WIMBLEDON, England — While the French Open has long been Rafael Nadal time, Wimbledon has become Novak Djokovic time.
He is not yet the greatest grass-court player of this Darwinian era in men’s tennis. Roger Federer, 40, absent from this year’s tournament, still gets that nod with his eight singles titles at the All England Club. But Djokovic, who used to pose with a homemade replica of the winner’s trophy in his youth, has certainly been the best in recent years with his acrobatic, tight-to-the-baseline style, and he is undoubtedly the greatest grass-courter in the men’s field as Wimbledon’s main draw begins Monday.
“It’s hard not to make Novak the prohibitive favorite,” said Paul Annacone, one of Federer’s former coaches. “People talk about preparation and lack of matches and stuff like that, but the thing is when you’ve played Wimbledon so many times and been there at the end so often, I don’t think it’s that important at all.”
Bjorn Borg, the stone-faced Swede, broke the mold on Wimbledon preparation, winning the event five straight times from 1976 to 1980 without playing an official warm-up tournament on grass. But the mold got repaired and redeployed for nearly 30 years before Djokovic smashed it again, perhaps for good.
He has won five of his six Wimbledon titles — 2011, 2014, 2015, 2019 and 2021 — without playing a tuneup event on tour and will aim to do the same again this year as he tries to win Wimbledon for the fourth time in a row.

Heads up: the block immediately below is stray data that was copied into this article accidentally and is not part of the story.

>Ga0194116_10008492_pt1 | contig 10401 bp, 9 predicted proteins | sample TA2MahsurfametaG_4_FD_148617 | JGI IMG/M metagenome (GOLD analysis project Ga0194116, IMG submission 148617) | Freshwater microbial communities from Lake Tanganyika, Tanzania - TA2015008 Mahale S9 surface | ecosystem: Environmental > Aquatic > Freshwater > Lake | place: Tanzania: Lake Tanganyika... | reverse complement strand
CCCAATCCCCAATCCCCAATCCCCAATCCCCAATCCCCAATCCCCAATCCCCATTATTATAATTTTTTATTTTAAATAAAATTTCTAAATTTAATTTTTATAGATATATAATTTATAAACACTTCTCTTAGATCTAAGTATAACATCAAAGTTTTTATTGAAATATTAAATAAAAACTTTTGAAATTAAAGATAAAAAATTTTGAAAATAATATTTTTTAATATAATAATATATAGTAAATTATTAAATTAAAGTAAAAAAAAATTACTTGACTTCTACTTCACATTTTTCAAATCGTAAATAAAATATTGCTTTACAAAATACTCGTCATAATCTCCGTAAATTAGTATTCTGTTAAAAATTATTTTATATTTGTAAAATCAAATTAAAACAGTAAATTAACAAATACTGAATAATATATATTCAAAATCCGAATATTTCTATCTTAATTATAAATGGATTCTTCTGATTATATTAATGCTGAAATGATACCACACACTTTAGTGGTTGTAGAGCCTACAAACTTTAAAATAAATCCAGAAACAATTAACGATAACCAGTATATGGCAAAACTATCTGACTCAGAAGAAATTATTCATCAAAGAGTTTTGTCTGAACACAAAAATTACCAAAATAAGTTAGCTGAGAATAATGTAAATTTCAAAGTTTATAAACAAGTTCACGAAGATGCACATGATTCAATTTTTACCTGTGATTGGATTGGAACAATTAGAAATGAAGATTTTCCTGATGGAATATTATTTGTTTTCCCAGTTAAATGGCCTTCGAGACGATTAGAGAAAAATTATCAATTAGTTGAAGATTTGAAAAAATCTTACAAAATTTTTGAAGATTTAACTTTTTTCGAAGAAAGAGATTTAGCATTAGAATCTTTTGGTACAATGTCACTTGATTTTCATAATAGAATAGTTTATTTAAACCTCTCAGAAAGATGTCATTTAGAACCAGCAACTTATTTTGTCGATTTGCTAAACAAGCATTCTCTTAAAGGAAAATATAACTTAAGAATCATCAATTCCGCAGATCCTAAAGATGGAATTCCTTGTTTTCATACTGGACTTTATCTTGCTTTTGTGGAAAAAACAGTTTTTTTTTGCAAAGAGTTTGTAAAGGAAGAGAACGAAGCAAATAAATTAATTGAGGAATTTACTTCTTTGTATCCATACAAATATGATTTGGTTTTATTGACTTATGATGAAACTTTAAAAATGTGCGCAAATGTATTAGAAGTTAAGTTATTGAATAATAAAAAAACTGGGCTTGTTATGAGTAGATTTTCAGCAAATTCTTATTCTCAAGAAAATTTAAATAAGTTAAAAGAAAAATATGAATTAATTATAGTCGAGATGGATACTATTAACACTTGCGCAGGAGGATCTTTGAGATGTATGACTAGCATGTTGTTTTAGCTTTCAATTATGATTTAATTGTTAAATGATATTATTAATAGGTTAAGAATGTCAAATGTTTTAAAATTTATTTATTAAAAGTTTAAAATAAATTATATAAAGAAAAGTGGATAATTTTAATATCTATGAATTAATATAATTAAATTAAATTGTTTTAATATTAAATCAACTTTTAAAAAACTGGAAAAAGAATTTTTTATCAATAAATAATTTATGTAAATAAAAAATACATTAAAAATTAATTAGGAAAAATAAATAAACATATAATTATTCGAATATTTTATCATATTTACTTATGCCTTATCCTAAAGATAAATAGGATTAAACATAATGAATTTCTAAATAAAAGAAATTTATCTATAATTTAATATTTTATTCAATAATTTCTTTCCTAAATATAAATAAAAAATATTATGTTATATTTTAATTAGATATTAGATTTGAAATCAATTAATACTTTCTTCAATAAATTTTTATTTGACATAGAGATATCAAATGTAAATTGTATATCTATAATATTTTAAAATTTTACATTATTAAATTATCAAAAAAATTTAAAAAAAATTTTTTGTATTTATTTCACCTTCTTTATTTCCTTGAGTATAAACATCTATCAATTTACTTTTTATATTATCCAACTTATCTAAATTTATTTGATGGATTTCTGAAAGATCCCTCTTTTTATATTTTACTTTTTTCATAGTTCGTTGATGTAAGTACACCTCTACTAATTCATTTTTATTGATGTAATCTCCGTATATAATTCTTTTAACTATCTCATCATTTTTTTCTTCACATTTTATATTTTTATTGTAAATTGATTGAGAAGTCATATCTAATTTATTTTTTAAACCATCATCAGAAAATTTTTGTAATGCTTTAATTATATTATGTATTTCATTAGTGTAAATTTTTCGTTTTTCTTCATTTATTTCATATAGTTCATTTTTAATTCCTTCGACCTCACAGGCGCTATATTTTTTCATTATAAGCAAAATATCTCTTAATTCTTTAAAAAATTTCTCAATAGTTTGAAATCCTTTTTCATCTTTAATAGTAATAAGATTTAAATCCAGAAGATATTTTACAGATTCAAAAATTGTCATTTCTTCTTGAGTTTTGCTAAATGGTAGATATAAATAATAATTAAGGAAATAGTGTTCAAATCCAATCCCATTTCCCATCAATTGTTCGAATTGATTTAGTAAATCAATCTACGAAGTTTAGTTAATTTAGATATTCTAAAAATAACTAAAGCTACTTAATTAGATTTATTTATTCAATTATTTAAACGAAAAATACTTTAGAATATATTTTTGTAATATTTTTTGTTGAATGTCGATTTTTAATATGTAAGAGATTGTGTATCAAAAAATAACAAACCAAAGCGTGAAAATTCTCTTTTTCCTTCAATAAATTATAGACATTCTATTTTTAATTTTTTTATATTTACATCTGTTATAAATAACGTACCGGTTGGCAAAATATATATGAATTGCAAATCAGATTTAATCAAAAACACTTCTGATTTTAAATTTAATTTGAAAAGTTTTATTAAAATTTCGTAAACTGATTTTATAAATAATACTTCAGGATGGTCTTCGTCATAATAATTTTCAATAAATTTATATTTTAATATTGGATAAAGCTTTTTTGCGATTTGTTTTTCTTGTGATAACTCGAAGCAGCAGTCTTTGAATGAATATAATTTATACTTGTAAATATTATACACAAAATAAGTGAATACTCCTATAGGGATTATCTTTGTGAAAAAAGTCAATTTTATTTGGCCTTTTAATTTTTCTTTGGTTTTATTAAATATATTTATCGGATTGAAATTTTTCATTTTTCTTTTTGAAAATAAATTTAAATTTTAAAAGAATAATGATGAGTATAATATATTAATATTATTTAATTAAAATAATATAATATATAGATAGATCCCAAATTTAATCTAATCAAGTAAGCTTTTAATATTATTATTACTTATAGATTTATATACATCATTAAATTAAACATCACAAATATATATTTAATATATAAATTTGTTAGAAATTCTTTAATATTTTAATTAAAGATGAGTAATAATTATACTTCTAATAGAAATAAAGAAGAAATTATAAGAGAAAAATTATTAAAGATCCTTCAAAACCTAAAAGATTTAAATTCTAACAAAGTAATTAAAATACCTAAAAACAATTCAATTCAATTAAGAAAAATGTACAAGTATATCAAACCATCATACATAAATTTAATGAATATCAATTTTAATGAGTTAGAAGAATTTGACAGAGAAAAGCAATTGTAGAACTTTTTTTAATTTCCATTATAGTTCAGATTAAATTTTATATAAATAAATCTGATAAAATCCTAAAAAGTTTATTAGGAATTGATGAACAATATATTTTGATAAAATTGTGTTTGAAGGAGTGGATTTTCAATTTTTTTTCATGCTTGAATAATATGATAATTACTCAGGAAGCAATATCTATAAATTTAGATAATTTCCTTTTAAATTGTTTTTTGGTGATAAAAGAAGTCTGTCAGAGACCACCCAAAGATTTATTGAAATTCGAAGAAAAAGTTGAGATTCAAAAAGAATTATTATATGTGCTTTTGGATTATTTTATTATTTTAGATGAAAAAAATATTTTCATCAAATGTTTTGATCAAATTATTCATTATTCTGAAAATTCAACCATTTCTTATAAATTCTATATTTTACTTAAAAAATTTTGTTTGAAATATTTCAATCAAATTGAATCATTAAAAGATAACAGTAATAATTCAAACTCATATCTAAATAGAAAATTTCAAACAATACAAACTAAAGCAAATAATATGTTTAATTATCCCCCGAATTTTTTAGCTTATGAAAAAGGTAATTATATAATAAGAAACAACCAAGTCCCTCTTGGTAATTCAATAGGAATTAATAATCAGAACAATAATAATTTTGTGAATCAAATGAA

“Every day that you get to have a little bit of a rest and reset helps,” Djokovic said. “But then, we’re all different.”
Speaking about grass courts, he added: “I didn’t have too many issues to adapt quickly to the surface. Over the years, I learned how to play more efficiently on the surface as well. At the beginning of my career, I was still struggling with movement and sliding.”
Djokovic, who will open play on Centre Court Monday against unseeded Kwon Soon-woo of South Korea, has not played an official match since his deflating, frankly mystifying loss to Nadal in a French Open quarterfinal. Djokovic seemingly had weathered the storm of Nadal’s thunderous start, but he failed to sustain his momentum and later blew a lead in the fourth and final set.
He spent some downtime with his wife, Jelena, and two young children before arriving in London to play — and play very well — in the exhibition grass-court event last week at the Hurlingham Club.
Nadal followed the same template, racing the clock to recover from a radio frequency ablation, which deadens nerves through the use of radio waves, to treat a left foot injury before playing — not quite so convincingly — at Hurlingham. Unlike his archrival Djokovic, Nadal has never won Wimbledon without an official lead-in tournament on grass. His two titles, in 2008 and 2010, came after competing at Queen’s Club, and unlike Djokovic, Nadal has not played at Wimbledon since 2019.
The tournament was canceled in 2020 because of the pandemic, and last year Nadal skipped it because of the chronic foot problem that has remained his concern throughout his intermittently magnificent 2022 campaign. He has won the first two legs of the Grand Slam: the Australian Open in January and then the French Open this month despite having to take painkilling injections to numb his left foot before all seven rounds in Paris.
But he said on Saturday that the radio frequency treatment had soothed his daily pain and granted him the freedom to push aggressively off his left foot, and there certainly seemed to be a spring in his step and an urgency to his mood as he practiced over the weekend at the All England Club.